This year, nine teams will make an attempt to shatter a streak that predates the introduction of the first iPhone in 2007. Bill Self has won -- or shared -- 14 consecutive Big 12 championships. This stretch commenced in 2005 and continued when Kansas captured the league title last season.
That's a Division I record, which the Jayhawks hope to extend with the addition of a top-five recruiting class and the arrival of Memphis transfers Dedric Lawson and his brother K.J. Lawson.
But nothing will come without a fight. The best Kansas State team of Bruce Weber's tenure, a squad coming off an Elite Eight run, will battle their rivals for the conference crown. West Virginia, TCU, Texas Tech and Texas could all push the Jayhawks too. Iowa State's Lindell Wigginton leads the conference's most intriguing sleeper.
1. Kansas Jayhawks: Only Kansas could lose the key components of America's best backcourt and enter the following season with a more imposing collection of talent that could help Self capture his second national championship. Dedric Lawson, who averaged 19.2 PPG and 9.9 RPG during the 2016-17 season, could play a point-forward role for a squad that boasts five-star guards Quentin Grimes and Devon Dotson. Kansas looks like a national champion.
2. Kansas State Wildcats: With Dean Wade hampered by a foot injury, Kansas State still managed to run through Kentucky before suffering a loss to streaking Loyola-Chicago in the Elite Eight. Wade (16.2 PPG, 44 percent from the 3-point line) is back, along with every key member of a Kansas State squad that finished 21st in adjusted defensive efficiency on KenPom.com. The Wildcats are Kansas' greatest threat in league play.
3. West Virginia Mountaineers: Life without Jevon Carter, the two-way guard who commanded a swarming West Virginia defense during his four years on campus, could lead to a rocky 2018-19 season. But the return of projected first-round pick Sagaba Konate, a shot-swatting savant who averaged 3.2 blocks per game last season, and forward Esa Ahmad (10.2 PPG, 5.5 RPG) should position to the Mountaineers to enter conference play as a strong team and serious contender in the Big 12.
4. TCU Horned Frogs: Jaylen Fisher returns after missing a 16-game stretch last season because of a knee injury; the Horned Frogs finished 8-8, so it's fair to worry about any lofty projection after the team announced another surgery for the talented young point guard in September, a procedure that could sideline him for up to 10 weeks. If he's healthy, however, he'll guide a TCU team that will count on a collection of critical wings (Alex Robinson, Desmond Bane, Kouat Noi) who could help Jamie Dixon chase a Big 12 title.
5. Texas Tech Red Raiders: After only a handful of seasons as a Division I coach, Chris Beard has showcased an impressive level of consistency. And this season's team, which added South Dakota grad transfer Matt Mooney (18.7 PPG) and St. John's grad transfer Tariq Owens (8.4 PPG, 2.8 BPG), should maintain that pattern in 2018-19 with another powerful crew. Five seniors and first-round pick Zhaire Smith are gone, but wing Jarrett Culver (11.2 PPG, 38 percent from beyond the arc) returns.
6. Texas Longhorns: Shaka Smart faced a multitude of challenges a year ago, with Andrew Jones missing the second half of the season with a leukemia diagnosis and Eric Davis Jr. missing the final six games of the season after he had allegedly received a payment from an FBI agent. And with all that came more pressure to duplicate the success he manufactured as the coaching industry's young star following VCU's run to the Final Four in 2011. This year's Longhorns return four starters from last season's NCAA tournament squad and add another top-10 recruiting class, an assembly capable of a finish in the top third of the league standings.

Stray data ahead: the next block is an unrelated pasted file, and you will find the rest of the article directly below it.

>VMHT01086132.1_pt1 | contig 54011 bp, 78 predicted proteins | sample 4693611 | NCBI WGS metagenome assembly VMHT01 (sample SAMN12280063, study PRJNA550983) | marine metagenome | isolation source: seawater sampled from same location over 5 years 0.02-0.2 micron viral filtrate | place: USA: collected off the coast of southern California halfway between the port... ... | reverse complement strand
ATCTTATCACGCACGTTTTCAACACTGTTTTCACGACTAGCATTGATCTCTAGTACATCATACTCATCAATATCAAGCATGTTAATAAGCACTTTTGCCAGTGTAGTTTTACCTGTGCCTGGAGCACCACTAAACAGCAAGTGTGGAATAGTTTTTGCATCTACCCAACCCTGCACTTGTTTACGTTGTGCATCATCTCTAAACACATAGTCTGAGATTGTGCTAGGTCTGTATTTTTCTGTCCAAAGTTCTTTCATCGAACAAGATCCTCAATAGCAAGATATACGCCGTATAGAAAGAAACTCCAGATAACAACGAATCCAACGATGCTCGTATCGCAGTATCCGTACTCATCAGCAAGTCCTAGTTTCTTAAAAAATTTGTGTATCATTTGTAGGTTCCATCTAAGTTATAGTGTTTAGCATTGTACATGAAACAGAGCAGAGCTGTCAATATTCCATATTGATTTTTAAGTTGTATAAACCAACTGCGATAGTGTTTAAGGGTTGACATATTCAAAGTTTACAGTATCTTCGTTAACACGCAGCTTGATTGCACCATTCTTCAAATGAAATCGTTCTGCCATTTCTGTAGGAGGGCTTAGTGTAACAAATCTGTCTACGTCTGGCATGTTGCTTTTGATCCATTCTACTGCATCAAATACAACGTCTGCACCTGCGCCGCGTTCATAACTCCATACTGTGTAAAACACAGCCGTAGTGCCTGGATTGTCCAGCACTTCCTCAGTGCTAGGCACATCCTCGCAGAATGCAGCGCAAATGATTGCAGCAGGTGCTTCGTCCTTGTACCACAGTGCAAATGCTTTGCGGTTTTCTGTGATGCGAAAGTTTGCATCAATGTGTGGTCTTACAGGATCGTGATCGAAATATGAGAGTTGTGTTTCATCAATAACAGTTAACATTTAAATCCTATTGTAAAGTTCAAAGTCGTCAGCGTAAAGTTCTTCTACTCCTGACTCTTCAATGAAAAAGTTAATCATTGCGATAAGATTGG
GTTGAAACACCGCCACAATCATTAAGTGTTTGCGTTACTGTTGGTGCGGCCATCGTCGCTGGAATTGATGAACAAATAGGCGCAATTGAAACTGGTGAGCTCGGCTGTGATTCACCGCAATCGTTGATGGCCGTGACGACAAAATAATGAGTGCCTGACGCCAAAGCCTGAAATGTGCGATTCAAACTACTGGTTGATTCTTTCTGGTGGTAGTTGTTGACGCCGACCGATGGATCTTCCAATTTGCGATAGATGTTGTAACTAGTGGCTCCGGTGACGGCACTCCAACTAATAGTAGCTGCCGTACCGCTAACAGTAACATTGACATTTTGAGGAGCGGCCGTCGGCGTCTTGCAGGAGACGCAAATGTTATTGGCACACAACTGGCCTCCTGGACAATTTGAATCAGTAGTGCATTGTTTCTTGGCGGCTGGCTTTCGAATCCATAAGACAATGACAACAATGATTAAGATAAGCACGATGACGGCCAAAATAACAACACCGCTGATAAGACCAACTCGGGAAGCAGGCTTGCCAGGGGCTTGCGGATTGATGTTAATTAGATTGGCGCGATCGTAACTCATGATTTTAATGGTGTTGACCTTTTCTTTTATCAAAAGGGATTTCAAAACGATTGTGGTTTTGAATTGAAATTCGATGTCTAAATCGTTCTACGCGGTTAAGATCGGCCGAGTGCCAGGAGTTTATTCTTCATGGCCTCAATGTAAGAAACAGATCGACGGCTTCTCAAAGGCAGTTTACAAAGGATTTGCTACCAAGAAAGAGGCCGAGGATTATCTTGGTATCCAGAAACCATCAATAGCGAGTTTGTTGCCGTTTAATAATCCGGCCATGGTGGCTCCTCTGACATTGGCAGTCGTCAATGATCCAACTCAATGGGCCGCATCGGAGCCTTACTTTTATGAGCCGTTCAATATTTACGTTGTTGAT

7. Iowa State Cyclones: This is the Big 12, so seventh is a relative position in a league that has sent 70 percent of its membership to the NCAA tournament in four of the past five seasons. The Cyclones should crack the field if Wigginton, a sophomore who withdrew from the NBA draft after he averaged 16.7 PPG and made 40.1 percent of his 3-point attempts last year, continues to evolve as a pro prospect. Plus, Cameron Lard is healthy and prepared to join Nick Weiler-Babb and top-100 recruit Talen Horton-Tucker to a form a daunting nucleus with vast potential.
8. Baylor Bears: Scott Drew had reached the NCAA tournament in four consecutive seasons before Baylor finished with an NIT berth in 2017-18. But that team entered Selection Sunday in the bubble conversation. Perhaps veteran King McClure (who averaged 8.1 PPG), Yale transfer Makai Mason (who averaged 16.0 PPG for the Bulldogs before foot injuries prematurely ended his 2017-18 campaign) and Mississippi State transfer Mario Kegler (a 6-foot-7 wing who averaged 9.7 PPG during the 2016-17 season) will lead Drew back to the NCAA tournament.
9. Oklahoma Sooners: Before Trae Young's arrival last season, Lon Kruger had an 11-win team that failed to compete in the Big 12. Now that Young is gone, Kruger's squad might struggle to compete in the Big 12. Christian James has a chance to put up all-Big 12 numbers now that he'll carry the bulk of the scoring load.
10. Oklahoma State Cowboys: In his first season as head coach, Mike Boynton's Oklahoma State squad swept Kansas, while also scoring victories over Oklahoma, Florida State, Texas Tech and West Virginia in a 21-win season. With Jeffrey Carroll (15.4 PPG) gone, however, the Cowboys will move forward with Lindy Waters III and multiple newcomers. Last year was full surprises, but this could be difficult rebuilding year.